'Thousands' protest in northern Syrian city of Aleppo
Thousands of people have taken to the streets in the northern Syrian city of Aleppo, activists say, in the biggest protests there since the revolt began.
The Syrian Observatory for Human Rights said several people were injured by tear gas and live ammunition.
Protests were reported elsewhere, a day after activists called for rallies in solidarity with students in Aleppo.
Observers say anti-government sentiment is rising there, after security forces killed students in a raid in early May.
Videos posted by activists show hundreds of people taking part in anti-government rallies in various parts of Aleppo.
Syria's second city has so far not experienced the violence seen in other cities during the uprising and has remained largely loyal to the government of President Bashar al-Assad since protests began in March 2011.
Analysts say its ability to keep control of Aleppo is one of its key tests.
Separately, the UN Secretary General Ban Ki-moon has said that Islamist militants from al-Qaeda must be behind two deadly suicide car bomb attacks in the capital on 10 May.
Mr Ban also said the death toll in the Syrian crisis now stands at 10,000 people.'University of revolution'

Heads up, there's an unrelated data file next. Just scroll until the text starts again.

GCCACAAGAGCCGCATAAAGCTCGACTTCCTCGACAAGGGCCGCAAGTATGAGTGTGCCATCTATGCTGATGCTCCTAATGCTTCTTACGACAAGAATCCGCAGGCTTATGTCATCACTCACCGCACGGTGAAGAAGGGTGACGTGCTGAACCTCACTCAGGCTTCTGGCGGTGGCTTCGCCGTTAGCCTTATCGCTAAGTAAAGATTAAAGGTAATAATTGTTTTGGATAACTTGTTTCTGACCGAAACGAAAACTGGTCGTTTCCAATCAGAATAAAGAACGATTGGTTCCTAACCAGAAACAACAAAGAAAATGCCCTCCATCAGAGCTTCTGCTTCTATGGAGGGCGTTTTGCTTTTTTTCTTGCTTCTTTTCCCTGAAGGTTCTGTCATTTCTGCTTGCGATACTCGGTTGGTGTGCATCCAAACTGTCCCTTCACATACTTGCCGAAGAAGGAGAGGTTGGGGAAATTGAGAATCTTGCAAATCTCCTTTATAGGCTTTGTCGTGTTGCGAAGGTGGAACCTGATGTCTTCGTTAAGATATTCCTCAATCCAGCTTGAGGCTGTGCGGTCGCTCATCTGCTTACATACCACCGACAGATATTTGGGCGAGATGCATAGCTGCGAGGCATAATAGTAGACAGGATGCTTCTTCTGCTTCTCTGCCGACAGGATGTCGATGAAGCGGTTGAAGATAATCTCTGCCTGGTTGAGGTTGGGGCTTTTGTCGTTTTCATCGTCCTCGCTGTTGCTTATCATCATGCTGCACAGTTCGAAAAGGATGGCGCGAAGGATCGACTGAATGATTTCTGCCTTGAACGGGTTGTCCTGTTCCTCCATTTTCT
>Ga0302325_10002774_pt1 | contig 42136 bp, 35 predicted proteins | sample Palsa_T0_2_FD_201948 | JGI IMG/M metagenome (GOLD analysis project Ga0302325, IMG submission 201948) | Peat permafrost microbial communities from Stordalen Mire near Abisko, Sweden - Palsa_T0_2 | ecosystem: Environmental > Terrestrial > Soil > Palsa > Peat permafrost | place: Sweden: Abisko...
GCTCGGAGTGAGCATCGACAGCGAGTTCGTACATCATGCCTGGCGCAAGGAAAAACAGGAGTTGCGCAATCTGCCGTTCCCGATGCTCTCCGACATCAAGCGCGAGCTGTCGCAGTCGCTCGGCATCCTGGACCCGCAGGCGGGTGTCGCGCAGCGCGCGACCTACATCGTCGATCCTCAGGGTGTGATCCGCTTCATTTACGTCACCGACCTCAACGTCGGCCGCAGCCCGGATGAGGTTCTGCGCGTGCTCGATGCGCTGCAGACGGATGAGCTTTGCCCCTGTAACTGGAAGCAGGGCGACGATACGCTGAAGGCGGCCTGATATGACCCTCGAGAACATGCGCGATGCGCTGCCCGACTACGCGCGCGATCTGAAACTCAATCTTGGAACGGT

Syrian activists reported protests on Friday in Damascus, Homs and Idlib.
State TV said government forces had foiled an attempt to blow up a booby-trapped car carrying approximately 600 kg of explosives in the eastern province of Deir Ezzor on Friday.
The Friday protests in Aleppo came a day after students held a large rally at the city's university.
Activists streamed their rally live on the internet on Thursday. They were demanding the removal of Mr Assad and his government during a visit by UN observers.
Footage showed scores of demonstrators chanting loudly. A YouTube clip apparently from the same rally shows students climbing on top of a UN vehicle.
A voice could be heard in the background saying in English "the university of the revolution".
Another YouTube video, filmed through the windscreen of a car, appears to show a demonstrator being beaten by a group of men wielding sticks.'Dampening effect'
Nearly 260 unarmed UN observers have been deployed in Syria to monitor a ceasefire, which has largely collapsed since it was brokered in March by UN and Arab League representative Kofi Annan.
The UN secretary general said their deployment had some "dampening effect" on the violence, but not enough to halt it.
"We are trying our best efforts to protect the civilian population," Mr Ban added.
Last week's suicide car bomb attacks in Damascus killed 55 people and injured 372 - the deadliest attack on the city since the uprising against President Assad began.
Syrian officials have blamed "foreign terrorists" for the twin bombings.
Earlier this month Syria sent a list of 26 names to the United Nations of foreign nationals it had apprehended, claiming most of them were members of al-Qaeda.